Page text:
Tuesday, January 31, 2012

The Significance of President Obama's Metaphors in His State of the Union 2012.

A State of the Union address is often about urging Congress to pass proposed legislation, but in the last year of a presidential term, it is naturally mostly about building a case for re-election, especially when facing an opposition-controlled Congress.

Because this is the only presidential speech required by the constitution, the State of the Union Address is formal and ritualistic, and as its name suggests, it also aims at reinforcing unity through the celebrations of national identity, community and values. As such it is an interesting object for anyone interested in studying American identity in political discourse.

Research shows that one of the greatest linguistic tools of political persuasion is the metaphor (Charteris-Black, Lakoff, Lakoff & Johnson). By transferring meaning from a complex domain of politics to a simpler one, the metaphor enables the politician to exploit an existing shared system of beliefs and values in order to advance a particular policy (Beasley). Thus studying metaphors in American political discourse should tell us more about the way Americans view themselves and the world.

Last week, President Obama laid down some of his basic themes for his campaign. He presented himself as a strong commander-in-chief, a unifier, and a defender of American prosperity for all, at the core of which is what could be called his fairness doctrine.

In order to persuade his audience, the President used four essential metaphors:

  1. The War metaphor ('the Army is the Nation'),
  2. The Construction or Building metaphor ('the Economy/The Nation is a Building'),
  3. The Game metaphor ('Life is a Game'),
  4. The Journey metaphor ('Life is a Journey').

These metaphors illustrate very well the speech’s main themes:  the need for unity, the need for regulation and the existence of a strong national leader.

The choice of those particular metaphors are meaningful as they are meant to establish common ground with the voting public by referring to familiar domains of personal experience and social activity only relevant in an American context.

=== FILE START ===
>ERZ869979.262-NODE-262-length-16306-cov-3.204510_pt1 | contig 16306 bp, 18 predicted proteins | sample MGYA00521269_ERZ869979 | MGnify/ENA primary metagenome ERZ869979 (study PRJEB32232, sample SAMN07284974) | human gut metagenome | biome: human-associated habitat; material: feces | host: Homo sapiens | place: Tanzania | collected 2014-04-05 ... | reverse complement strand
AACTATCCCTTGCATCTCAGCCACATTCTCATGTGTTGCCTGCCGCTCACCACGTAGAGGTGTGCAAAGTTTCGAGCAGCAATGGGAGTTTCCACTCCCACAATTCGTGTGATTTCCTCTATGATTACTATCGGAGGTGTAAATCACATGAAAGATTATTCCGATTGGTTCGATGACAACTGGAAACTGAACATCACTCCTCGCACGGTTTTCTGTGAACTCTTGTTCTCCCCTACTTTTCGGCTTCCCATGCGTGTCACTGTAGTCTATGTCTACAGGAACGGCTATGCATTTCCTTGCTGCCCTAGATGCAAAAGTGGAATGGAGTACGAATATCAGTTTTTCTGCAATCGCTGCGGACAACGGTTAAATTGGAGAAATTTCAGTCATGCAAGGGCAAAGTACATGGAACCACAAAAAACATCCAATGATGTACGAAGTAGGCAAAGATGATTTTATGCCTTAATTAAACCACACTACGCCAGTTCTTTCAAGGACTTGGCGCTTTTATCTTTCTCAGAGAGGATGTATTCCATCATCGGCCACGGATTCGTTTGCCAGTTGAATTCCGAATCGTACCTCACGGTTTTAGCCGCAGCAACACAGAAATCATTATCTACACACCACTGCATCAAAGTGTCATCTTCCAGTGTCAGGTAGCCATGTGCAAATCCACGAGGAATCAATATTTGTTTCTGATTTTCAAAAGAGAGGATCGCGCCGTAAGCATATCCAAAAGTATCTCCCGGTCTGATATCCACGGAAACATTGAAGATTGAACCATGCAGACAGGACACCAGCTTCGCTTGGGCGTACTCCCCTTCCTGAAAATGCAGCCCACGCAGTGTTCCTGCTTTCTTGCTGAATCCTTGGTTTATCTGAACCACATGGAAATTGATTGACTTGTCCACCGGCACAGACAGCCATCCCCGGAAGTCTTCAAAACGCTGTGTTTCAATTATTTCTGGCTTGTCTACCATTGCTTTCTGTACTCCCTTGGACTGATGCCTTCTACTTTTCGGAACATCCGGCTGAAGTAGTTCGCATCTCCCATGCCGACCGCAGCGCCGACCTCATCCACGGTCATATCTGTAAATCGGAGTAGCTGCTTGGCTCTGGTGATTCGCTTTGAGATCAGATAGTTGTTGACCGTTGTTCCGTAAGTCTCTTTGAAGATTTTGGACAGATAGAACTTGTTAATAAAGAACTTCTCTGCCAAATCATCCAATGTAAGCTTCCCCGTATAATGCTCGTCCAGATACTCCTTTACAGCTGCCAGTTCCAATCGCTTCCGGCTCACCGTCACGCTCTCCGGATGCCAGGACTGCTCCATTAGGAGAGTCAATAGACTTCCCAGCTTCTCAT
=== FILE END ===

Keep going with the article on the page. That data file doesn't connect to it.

As Jon Stewart noted, President Obama introduced his speech by praising the troops and claiming victory over bin Laden and al Qaeda. It is a classic tale of heroes (“this generation of heroes ; heroes returned home from combat”) winning over villains (“bin Laden; Al Qaida's top lieutenants”).

But contrary to his predecessor, Obama did not dwell on the evil nature of the enemy but rather on the heroic nature of the troops who symbolize the American values of courage, selflessness, and teamwork. As always with the American hero, it is the hero’s character that makes him or her a hero, not his powerful tools.

The troops are role models and the president makes this very clear (Imagine what we could accomplish if we followed their example.”). At the end of his speech, he compares America with the SEALs who captured bin Laden.

This is of course a powerful metaphor for illustrating the need for unity and collaborative effort. It also emphasizes the role of the president as a strong and decisive commander-in-chief and is likely to appeal to more conservative Americans.

As Lexington noted in the Economist this week: “This is the fantasy of many a president. They deploy untold power and enjoy total obedience as commanders-in-chief, but in the civilian domain are checked and balanced at every turn by a fractious polity.”.
In other words, it negates the democratic nature of the nation as America's Armed Forces are presented as a substitute for the democratic institutions (“At a time when too many of our institutions have let us down”.). The anti-democratic natureof the American superheroic tale is something worth exploiting (see Jewett).

This war metaphor also shows that the rhetoric violence in discourse is something Americans are probably familiar and comfortable with and if the president uses it as a tool of persuasion, it is because it is viewed positively by a large part of the audience (“from the blows we've dealt to our enemies, to the enduring power of our moral example, America is back.”). Combat is even seen as a right for citizenship for illegal aliens (“the chance to earn their citizenship.”).

Finally, the war metaphor evokes an underlying religious discourse of American Exceptionalism (“The renewal of American leadership can be felt across the globe.”), thanks also to the ambiguity of the word “mission” (“in this moment of trial, there is no challenge too great; no mission too hard”) which carries a religious connotation.